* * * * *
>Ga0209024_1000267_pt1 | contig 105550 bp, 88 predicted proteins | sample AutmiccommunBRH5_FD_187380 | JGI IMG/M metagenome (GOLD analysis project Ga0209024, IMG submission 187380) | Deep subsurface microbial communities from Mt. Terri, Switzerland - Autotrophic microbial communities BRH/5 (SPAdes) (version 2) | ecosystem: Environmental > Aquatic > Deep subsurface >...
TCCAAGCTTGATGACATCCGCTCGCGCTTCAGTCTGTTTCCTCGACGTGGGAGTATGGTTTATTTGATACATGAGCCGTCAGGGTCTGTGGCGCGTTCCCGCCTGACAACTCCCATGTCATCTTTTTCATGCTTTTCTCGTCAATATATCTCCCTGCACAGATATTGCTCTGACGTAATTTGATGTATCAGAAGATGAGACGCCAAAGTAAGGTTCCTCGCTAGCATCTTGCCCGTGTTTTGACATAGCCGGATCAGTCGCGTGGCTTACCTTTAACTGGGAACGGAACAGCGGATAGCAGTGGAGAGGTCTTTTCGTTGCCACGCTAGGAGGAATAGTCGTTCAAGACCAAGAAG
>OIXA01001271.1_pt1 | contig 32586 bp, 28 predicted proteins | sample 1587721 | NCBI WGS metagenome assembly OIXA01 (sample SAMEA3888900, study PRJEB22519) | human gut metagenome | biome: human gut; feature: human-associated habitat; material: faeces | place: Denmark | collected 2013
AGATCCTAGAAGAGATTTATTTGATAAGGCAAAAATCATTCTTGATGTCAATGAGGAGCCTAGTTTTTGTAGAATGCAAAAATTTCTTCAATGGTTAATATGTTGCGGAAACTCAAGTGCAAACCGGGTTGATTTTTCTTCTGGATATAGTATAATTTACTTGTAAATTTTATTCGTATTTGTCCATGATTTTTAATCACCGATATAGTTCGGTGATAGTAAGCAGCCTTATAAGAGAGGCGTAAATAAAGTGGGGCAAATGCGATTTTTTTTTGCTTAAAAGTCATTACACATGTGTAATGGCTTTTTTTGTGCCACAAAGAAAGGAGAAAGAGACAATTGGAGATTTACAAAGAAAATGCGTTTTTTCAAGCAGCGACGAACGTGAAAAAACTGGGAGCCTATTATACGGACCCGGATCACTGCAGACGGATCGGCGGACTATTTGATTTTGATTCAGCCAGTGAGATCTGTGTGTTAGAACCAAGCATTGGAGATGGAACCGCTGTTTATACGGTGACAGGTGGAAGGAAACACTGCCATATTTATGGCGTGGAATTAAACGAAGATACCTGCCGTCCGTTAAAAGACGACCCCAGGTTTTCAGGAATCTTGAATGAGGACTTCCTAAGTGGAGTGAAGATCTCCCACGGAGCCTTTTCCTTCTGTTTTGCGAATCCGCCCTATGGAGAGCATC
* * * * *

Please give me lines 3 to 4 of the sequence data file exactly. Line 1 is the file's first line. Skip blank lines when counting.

>OIXA01001271.1_pt1 | contig 32586 bp, 28 predicted proteins | sample 1587721 | NCBI WGS metagenome assembly OIXA01 (sample SAMEA3888900, study PRJEB22519) | human gut metagenome | biome: human gut; feature: human-associated habitat; material: faeces | place: Denmark | collected 2013
AGATCCTAGAAGAGATTTATTTGATAAGGCAAAAATCATTCTTGATGTCAATGAGGAGCCTAGTTTTTGTAGAATGCAAAAATTTCTTCAATGGTTAATATGTTGCGGAAACTCAAGTGCAAACCGGGTTGATTTTTCTTCTGGATATAGTATAATTTACTTGTAAATTTTATTCGTATTTGTCCATGATTTTTAATCACCGATATAGTTCGGTGATAGTAAGCAGCCTTATAAGAGAGGCGTAAATAAAGTGGGGCAAATGCGATTTTTTTTTGCTTAAAAGTCATTACACATGTGTAATGGCTTTTTTTGTGCCACAAAGAAAGGAGAAAGAGACAATTGGAGATTTACAAAGAAAATGCGTTTTTTCAAGCAGCGACGAACGTGAAAAAACTGGGAGCCTATTATACGGACCCGGATCACTGCAGACGGATCGGCGGACTATTTGATTTTGATTCAGCCAGTGAGATCTGTGTGTTAGAACCAAGCATTGGAGATGGAACCGCTGTTTATACGGTGACAGGTGGAAGGAAACACTGCCATATTTATGGCGTGGAATTAAACGAAGATACCTGCCGTCCGTTAAAAGACGACCCCAGGTTTTCAGGAATCTTGAATGAGGACTTCCTAAGTGGAGTGAAGATCTCCCACGGAGCCTTTTCCTTCTGTTTTGCGAATCCGCCCTATGGAGAGCATC